Believe me, I almost never accept the inevitable excuses when a guy is accused of misogyny.  Rarely do these characterizations result from misunderstandings - many men express themselves expecting the support and lauding that they've received all their lives, and when they get busted for crossing the current societal boundary line of acceptability, it's all a big misunderstanding, no one has a sense of humor, it's a witch hunt, they're being discriminated against, and all of the other tearful protestations regular white guys get up to every time they get into trouble.

But I believe Peter.  And not because I love him.  I believe him because everything he said from the beginning of his career to the painful end was almost confrontationally authentic.  At the height of his career, he discussed his fear and insecurity, his self-loathing, his suspicious feelings about praise, and all of the other issues that people of his particular emotional constitution feel on a daily basis.  When asked about how he got into bodybuilding, he says flat out, it's vanity and insecurity.  He thought he was unattractive and that his considerable height made him look ridiculous, and he did what many young men do in response: worked the hell out.  People rarely admit that kind of shit, particularly not when someone is writing it down.  When he became a sex symbol among female fans, many of whom rabidly pursued him in person, he said, "What's wrong with you? I'm just another asshole in a band."  He openly discussed his drug addiction and subsequent destruction late in his career, and it is heartbreaking to watch.  Aged beyond his years, these interviews show a frightened and gaunt-faced man discussing the bitter experiences he had in the penal and institutional asylum systems as a result of his addictions.  His eyes were wild, his teeth were rotten, and he could have walked through a crowd of his own fans without being recognized.  That is, if he hadn't still been the size of Andre the Giant, with hair down his back like the metal version of Marius the vampire.  (Anne Rice, fool! It's goth night)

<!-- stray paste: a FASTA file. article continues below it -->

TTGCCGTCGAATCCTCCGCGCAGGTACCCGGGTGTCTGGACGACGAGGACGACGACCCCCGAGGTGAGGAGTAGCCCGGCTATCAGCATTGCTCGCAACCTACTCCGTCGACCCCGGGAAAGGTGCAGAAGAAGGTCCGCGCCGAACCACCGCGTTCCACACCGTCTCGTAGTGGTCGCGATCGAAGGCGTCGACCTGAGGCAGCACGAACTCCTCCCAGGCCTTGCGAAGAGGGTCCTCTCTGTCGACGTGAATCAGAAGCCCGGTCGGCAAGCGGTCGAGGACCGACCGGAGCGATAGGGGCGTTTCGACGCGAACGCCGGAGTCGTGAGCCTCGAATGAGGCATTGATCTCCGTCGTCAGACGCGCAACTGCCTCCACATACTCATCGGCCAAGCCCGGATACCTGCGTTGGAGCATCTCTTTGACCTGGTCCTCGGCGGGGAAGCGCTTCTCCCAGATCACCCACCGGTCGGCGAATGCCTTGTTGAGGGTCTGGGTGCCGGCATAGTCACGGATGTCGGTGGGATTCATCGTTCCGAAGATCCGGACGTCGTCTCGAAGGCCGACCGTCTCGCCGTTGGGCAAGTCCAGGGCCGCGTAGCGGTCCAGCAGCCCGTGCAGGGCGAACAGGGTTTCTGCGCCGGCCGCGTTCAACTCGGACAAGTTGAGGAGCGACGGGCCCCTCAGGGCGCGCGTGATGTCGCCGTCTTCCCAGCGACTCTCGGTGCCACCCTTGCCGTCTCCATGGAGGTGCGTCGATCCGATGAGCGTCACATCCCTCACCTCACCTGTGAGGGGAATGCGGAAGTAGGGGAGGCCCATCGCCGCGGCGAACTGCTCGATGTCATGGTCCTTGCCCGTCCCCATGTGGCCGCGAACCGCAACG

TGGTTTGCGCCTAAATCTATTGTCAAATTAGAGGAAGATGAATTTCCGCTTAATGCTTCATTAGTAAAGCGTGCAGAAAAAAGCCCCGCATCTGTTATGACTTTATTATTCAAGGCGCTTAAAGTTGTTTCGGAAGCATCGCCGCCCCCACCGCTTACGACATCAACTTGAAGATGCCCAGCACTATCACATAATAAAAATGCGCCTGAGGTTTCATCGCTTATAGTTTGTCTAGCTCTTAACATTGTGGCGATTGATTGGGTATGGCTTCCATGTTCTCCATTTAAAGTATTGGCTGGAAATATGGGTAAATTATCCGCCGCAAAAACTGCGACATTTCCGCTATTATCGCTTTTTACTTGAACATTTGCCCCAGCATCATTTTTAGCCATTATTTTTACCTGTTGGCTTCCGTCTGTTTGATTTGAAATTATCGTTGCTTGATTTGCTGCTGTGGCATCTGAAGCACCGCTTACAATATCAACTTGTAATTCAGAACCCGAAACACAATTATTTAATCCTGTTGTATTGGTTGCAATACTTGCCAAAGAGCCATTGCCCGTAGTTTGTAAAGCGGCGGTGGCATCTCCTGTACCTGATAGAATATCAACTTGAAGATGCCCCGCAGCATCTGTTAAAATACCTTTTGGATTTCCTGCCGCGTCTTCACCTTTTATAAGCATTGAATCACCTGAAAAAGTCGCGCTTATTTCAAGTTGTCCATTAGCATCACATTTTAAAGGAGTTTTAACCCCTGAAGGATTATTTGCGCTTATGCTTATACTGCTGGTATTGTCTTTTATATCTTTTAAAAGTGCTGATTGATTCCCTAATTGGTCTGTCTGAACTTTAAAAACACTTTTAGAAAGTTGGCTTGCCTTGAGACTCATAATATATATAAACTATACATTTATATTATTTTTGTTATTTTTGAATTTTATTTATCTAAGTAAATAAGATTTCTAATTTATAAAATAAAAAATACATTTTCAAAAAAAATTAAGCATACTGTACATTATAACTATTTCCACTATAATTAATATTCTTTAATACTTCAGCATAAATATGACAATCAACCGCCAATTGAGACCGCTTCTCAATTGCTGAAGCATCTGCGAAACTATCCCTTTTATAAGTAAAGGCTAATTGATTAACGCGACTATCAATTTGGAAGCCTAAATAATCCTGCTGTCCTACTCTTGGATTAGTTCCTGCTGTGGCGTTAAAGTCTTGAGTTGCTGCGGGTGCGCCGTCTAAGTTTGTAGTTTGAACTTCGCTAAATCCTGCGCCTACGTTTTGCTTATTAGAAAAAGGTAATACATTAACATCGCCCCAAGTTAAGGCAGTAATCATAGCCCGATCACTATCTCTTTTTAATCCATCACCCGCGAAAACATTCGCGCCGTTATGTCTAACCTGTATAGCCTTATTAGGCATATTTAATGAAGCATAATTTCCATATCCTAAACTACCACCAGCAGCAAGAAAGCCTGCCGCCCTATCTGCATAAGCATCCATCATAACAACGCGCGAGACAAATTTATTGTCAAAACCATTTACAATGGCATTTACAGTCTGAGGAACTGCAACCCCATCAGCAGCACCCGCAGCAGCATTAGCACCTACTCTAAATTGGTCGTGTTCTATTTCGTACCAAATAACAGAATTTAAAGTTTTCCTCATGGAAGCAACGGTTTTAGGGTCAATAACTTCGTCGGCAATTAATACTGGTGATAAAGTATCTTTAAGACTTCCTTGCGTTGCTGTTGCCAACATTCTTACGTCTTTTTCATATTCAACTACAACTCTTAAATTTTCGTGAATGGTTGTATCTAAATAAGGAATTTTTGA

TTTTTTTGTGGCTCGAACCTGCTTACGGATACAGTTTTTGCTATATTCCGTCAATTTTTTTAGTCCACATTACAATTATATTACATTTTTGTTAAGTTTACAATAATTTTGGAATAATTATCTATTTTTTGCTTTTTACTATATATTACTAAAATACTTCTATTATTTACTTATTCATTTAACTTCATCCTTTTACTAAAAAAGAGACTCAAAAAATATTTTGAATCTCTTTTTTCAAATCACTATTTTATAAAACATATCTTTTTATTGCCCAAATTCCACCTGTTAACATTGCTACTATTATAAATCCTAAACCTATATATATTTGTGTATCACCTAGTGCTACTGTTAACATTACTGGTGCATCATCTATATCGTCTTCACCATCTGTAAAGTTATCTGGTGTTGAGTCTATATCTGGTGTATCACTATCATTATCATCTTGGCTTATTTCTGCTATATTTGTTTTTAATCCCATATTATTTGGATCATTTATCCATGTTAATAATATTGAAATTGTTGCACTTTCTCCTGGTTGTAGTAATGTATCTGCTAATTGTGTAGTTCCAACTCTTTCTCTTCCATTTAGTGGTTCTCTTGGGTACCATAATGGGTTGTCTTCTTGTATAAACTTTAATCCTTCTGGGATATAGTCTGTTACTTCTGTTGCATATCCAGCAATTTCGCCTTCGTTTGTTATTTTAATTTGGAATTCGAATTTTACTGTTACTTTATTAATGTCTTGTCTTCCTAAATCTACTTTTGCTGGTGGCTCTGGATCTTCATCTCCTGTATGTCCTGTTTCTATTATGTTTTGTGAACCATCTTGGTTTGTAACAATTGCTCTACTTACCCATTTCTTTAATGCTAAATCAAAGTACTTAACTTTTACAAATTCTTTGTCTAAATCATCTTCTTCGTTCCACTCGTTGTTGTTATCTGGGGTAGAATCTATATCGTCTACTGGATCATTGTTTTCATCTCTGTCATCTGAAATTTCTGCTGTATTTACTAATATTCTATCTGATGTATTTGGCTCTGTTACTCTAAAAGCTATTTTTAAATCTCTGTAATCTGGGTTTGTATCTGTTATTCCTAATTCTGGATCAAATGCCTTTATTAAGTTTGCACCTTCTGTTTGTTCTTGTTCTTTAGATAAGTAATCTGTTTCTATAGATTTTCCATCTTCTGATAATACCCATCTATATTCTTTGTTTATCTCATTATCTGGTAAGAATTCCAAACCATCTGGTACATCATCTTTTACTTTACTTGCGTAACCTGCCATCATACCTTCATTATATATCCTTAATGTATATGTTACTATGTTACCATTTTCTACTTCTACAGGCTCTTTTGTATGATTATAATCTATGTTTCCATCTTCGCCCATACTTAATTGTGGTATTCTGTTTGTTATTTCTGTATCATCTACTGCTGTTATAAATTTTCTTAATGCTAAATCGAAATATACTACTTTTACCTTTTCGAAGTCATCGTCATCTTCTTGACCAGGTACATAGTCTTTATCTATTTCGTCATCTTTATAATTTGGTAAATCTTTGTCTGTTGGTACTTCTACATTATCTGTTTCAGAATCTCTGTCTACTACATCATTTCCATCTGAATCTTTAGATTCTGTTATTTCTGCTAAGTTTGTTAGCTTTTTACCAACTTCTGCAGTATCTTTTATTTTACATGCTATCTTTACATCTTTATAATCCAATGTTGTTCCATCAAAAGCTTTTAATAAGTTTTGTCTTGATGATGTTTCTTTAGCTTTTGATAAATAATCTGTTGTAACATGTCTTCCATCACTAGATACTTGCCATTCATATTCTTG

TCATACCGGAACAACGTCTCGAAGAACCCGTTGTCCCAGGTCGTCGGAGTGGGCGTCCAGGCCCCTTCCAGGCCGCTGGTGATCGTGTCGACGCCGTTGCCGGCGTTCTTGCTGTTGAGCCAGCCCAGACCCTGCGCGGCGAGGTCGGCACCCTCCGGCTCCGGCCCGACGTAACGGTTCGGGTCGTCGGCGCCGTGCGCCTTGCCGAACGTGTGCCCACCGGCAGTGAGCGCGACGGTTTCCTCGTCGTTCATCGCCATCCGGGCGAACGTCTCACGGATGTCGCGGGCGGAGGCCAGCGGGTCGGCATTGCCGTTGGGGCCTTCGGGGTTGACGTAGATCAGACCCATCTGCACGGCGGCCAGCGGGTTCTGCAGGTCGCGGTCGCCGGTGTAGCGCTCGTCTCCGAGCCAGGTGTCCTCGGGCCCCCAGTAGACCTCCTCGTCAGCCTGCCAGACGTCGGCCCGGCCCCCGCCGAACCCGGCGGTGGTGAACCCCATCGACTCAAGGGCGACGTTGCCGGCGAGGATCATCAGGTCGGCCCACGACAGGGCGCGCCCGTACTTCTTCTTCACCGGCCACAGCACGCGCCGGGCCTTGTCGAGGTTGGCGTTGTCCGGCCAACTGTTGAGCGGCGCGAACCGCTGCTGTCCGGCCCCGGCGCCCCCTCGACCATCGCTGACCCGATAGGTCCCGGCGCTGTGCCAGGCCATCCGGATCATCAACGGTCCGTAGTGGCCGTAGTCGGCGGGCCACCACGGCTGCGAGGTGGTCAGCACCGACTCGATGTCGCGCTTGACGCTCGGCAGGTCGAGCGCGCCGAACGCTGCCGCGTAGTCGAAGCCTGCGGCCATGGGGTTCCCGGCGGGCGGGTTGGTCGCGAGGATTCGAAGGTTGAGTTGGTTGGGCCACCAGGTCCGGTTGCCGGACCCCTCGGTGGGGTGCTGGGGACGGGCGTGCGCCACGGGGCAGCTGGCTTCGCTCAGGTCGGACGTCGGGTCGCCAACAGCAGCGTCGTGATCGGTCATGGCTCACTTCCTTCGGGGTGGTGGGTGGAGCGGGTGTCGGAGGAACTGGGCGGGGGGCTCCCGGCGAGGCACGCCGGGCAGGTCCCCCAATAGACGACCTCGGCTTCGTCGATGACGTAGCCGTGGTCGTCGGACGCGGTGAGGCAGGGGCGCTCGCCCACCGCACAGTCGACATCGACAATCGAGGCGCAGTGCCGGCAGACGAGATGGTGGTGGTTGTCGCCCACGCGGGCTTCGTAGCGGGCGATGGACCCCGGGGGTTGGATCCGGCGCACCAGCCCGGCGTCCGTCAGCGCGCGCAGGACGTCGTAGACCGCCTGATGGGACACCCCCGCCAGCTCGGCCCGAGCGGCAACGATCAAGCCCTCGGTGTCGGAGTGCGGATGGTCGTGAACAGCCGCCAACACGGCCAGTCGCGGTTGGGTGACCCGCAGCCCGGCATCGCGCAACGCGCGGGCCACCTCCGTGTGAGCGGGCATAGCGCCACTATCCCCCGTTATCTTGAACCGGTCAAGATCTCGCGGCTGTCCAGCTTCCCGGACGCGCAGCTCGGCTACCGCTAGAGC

His bandmates and family say that he was finally clean and reasonably happy or hopeful when he died.  His cause of death was aortic aneurysm, a breach resulting from the weakening of the walls of the aorta - an ironic, fairly common malady among recently rehabilitated long-term addicts.  It's a fast death following a very long one.

If I misrepresented him when talking about his openness about his discomfort with life, it's because I didn't mention that he normally expressed this with a black, rapier wit.  He slipped dark jokes into his conversation constantly, sometimes absurd one-liners, and sometimes subtle, razor-thin remarks that only revealed themselves when one started to bleed.  He seemed to enjoy expressing his frustrations and troubles comedically, and he was very, very funny - but then, his brand of bleak wit is just the kind I like, just the kind I am attuned to look for, one that we all possess in some way but that few are able to hone.

Plus he was hot.

The end.








Scraggly, early 80s, Carnivore-era, cartoonishly adorable.  Fascinating for the Brooklyn street scene, too.